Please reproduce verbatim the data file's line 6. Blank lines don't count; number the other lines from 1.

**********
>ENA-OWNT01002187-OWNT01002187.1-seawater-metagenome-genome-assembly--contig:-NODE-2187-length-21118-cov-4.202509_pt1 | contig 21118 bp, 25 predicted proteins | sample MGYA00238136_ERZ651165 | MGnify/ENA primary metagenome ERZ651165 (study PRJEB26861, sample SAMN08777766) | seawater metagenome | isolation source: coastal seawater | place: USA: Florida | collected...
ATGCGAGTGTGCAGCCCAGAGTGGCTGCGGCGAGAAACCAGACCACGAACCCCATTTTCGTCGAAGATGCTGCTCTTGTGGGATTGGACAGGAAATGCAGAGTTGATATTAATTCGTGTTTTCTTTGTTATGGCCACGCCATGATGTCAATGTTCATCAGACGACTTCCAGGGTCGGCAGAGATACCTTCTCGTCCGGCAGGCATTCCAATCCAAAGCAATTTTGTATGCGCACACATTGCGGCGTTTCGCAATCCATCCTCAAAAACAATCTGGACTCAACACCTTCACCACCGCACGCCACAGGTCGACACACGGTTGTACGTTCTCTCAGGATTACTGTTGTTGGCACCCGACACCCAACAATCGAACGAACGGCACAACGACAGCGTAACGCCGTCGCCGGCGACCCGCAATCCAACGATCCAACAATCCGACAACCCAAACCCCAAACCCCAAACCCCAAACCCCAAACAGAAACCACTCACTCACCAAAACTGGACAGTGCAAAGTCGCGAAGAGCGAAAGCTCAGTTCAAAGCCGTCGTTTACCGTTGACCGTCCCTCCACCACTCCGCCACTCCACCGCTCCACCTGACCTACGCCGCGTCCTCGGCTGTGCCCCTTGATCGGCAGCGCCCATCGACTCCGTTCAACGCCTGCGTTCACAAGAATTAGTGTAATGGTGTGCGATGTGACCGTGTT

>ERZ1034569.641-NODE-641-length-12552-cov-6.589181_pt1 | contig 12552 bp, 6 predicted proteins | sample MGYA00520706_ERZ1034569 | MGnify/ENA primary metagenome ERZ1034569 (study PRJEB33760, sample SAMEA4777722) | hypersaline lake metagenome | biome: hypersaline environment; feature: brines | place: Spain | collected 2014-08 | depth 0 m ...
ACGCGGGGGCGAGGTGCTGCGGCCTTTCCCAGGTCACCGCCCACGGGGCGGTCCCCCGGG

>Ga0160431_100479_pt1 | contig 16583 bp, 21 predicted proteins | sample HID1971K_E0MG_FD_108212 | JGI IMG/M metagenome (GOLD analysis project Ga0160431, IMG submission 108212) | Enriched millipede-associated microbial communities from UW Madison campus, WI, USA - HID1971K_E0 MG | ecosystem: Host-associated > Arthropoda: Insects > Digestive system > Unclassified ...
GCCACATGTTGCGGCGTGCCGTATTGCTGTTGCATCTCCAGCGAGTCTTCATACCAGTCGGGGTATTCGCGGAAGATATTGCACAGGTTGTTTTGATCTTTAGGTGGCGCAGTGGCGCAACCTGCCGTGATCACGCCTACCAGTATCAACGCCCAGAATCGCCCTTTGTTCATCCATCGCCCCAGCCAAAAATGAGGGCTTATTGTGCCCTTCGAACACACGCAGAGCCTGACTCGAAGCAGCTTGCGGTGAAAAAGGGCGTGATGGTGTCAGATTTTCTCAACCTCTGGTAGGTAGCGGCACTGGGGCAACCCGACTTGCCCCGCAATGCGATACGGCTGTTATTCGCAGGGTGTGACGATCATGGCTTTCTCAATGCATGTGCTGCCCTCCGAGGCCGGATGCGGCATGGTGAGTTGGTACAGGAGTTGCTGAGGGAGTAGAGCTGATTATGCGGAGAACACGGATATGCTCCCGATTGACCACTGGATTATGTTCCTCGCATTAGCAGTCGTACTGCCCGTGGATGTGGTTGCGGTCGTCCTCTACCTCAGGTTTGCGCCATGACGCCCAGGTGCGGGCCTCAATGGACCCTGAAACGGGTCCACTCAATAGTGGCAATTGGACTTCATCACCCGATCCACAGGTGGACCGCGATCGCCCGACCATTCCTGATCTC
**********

GCCACATGTTGCGGCGTGCCGTATTGCTGTTGCATCTCCAGCGAGTCTTCATACCAGTCGGGGTATTCGCGGAAGATATTGCACAGGTTGTTTTGATCTTTAGGTGGCGCAGTGGCGCAACCTGCCGTGATCACGCCTACCAGTATCAACGCCCAGAATCGCCCTTTGTTCATCCATCGCCCCAGCCAAAAATGAGGGCTTATTGTGCCCTTCGAACACACGCAGAGCCTGACTCGAAGCAGCTTGCGGTGAAAAAGGGCGTGATGGTGTCAGATTTTCTCAACCTCTGGTAGGTAGCGGCACTGGGGCAACCCGACTTGCCCCGCAATGCGATACGGCTGTTATTCGCAGGGTGTGACGATCATGGCTTTCTCAATGCATGTGCTGCCCTCCGAGGCCGGATGCGGCATGGTGAGTTGGTACAGGAGTTGCTGAGGGAGTAGAGCTGATTATGCGGAGAACACGGATATGCTCCCGATTGACCACTGGATTATGTTCCTCGCATTAGCAGTCGTACTGCCCGTGGATGTGGTTGCGGTCGTCCTCTACCTCAGGTTTGCGCCATGACGCCCAGGTGCGGGCCTCAATGGACCCTGAAACGGGTCCACTCAATAGTGGCAATTGGACTTCATCACCCGATCCACAGGTGGACCGCGATCGCCCGACCATTCCTGATCTC